A primitive proprietorship called Tex Lyon’s Printing altered my life’s course; leading to the development of tools for totally systematizing small businesses around the globe.
Walking into that very small print shop for the first time at age fourteen; somehow, I knew the printing world would play a big part in my life.
Etched in my memory are small dimly-lit rooms; paper strewn floors and printing equipment humming rhythmically, spitting out printed sheets. AND that wonderful smell of printer’s ink!
Surprisingly, the cluttered shop seemed eerily familiar, as if I had seen it all before. Oh, to have just one photo of that scene!
My older brother Billy, employed at this little print shop, was running a small press at the tender age of seventeen.
Remember Gomer Pyle’s “Go-ol-leee”? Well, I guess that was me, as I was able to see up-close the internal workings of those wonderful old printing presses.
It was mesmerizing to watch those presses with hundreds of little gears and countless components turning, pushing, and pulling each other. All in an effort to produce printed sheets of paper. Each one seemed like a small miracle to me. I was hooked!
Even at that young age, to my mind Arthur Lyons, nicknamed TEX, was an eccentric old proprietor whose method of operating seemed primitive.
However, enjoying just hanging out with my brother Billy in that printing world was pure pleasure. Yep, drinking Cokes mixed with the smell of ink; what could be better than that!?
As fate would have it, the opportunity came to work with my brother part-time for a summer in 1965. I ran errands, collated NCR forms, cleaned the cluttered floors, and took out mountains of trash containing wasted printed sheets.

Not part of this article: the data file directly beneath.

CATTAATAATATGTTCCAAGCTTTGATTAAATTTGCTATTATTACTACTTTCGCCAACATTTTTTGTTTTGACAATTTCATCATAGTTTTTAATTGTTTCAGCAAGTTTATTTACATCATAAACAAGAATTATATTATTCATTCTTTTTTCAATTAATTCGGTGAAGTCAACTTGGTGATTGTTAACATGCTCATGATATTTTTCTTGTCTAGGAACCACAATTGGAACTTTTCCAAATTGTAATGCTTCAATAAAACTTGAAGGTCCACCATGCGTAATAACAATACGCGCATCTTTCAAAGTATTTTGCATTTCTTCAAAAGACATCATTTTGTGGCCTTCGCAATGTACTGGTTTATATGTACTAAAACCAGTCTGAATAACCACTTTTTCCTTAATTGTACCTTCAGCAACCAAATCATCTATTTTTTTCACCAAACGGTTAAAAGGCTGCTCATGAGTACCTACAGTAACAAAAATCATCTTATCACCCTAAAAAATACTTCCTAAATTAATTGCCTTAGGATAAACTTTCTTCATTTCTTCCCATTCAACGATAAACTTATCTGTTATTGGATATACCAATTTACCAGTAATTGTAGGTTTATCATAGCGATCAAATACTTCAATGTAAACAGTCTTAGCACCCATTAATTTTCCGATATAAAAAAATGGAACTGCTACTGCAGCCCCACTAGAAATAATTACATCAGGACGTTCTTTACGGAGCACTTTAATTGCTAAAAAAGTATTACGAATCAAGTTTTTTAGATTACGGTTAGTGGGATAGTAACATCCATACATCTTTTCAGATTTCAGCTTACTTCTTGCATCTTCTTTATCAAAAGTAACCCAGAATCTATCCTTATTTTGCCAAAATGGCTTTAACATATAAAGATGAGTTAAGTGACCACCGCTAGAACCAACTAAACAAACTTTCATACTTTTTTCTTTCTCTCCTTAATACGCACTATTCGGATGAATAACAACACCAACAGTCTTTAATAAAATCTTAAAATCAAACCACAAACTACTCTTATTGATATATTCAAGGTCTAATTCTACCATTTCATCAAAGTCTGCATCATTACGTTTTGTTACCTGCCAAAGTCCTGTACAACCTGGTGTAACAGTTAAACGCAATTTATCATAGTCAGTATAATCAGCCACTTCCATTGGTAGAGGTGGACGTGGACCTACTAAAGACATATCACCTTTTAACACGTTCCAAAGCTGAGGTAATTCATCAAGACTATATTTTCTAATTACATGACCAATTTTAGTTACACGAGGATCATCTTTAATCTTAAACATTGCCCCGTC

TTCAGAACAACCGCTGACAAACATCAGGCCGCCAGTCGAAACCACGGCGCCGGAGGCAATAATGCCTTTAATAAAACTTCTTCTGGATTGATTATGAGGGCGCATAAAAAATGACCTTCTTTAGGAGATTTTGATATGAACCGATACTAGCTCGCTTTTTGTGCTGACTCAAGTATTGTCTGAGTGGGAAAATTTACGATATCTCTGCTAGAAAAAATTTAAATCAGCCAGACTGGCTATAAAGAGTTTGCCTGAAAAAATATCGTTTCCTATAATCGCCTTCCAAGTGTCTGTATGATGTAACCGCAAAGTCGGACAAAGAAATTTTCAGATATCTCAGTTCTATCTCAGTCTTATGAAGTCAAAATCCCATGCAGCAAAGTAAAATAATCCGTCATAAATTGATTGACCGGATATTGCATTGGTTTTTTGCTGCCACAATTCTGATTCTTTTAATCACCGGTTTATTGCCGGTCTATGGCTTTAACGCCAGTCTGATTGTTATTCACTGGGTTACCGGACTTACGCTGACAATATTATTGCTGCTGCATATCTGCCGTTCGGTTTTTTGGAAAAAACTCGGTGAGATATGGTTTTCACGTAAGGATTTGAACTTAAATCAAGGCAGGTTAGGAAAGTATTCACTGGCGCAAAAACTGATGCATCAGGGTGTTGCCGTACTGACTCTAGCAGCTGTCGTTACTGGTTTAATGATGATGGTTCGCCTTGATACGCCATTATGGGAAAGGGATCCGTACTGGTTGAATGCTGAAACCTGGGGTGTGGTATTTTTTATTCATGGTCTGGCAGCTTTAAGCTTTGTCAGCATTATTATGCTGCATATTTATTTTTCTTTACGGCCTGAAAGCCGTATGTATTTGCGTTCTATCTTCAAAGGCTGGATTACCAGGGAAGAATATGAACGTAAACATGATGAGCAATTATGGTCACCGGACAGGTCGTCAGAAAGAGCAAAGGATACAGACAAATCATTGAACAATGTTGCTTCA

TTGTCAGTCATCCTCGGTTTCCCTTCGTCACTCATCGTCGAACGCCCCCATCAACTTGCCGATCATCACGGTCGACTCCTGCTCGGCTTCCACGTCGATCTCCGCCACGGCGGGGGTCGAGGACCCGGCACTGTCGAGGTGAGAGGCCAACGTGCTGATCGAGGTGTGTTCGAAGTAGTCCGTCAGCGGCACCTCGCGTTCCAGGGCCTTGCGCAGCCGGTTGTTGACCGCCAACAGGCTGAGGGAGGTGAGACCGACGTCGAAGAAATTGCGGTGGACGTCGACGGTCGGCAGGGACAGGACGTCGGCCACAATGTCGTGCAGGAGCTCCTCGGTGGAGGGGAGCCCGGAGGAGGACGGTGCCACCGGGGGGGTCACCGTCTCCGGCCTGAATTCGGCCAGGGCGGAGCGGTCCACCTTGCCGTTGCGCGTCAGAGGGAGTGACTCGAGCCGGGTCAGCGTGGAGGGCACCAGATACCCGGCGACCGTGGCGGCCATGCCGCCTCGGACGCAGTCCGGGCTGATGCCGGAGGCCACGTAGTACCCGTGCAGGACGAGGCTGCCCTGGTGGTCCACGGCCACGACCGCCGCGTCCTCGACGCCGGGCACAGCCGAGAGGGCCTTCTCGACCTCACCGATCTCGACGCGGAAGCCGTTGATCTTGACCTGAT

All that, for a cash payment of fifty cents an hour. I was still under age to collect a real check.
Finding Inspiration in a Primitive Small Business
Looking back on those days, it’s a wonder how ole’ Tex made any profit, given the number of mistakes, poorly printed products, and the badly maintained equipment. To this day, I’ve never witnessed more wasted paper hitting the floor, due to faulty equipment. Not to mention, inexperienced press and bindery operators. Sorry Billy! Remember, he was only 17.
Truth is, at that time never having seen another print shop, I assumed this wild-west, shoot-from-the-hip method of operating was “normal”.
Yep, the two press operators were walking on 4-5 inches of paper, covering the entire press and bindery areas. You could not see the floor tiles. Fact is, if the Fire Marshall had walked into that shop, old Tex would have spent 30 days in jail for fire code violations.
Okay, I’m reminiscing a bit too much! But, this is where budding entrepreneurs find inspiration for helping a small proprietorship like old Tex. Also other small business owners, like Mr. Carl Williamson, who gave me my first real job as a press operator.
Sometimes, I wish I could travel back in time to share with Carl Williams proprietor of Kennedy Print Shop and Tex Lyons the wonderful tools for small shop management. They include features for quality assurance and preventive maintenance, etc.
I would give them a tour of lean, and thank them for being the inspiration for my developing systems for cleaning up the messes in any proprietorship.
Did I mention? Great system work!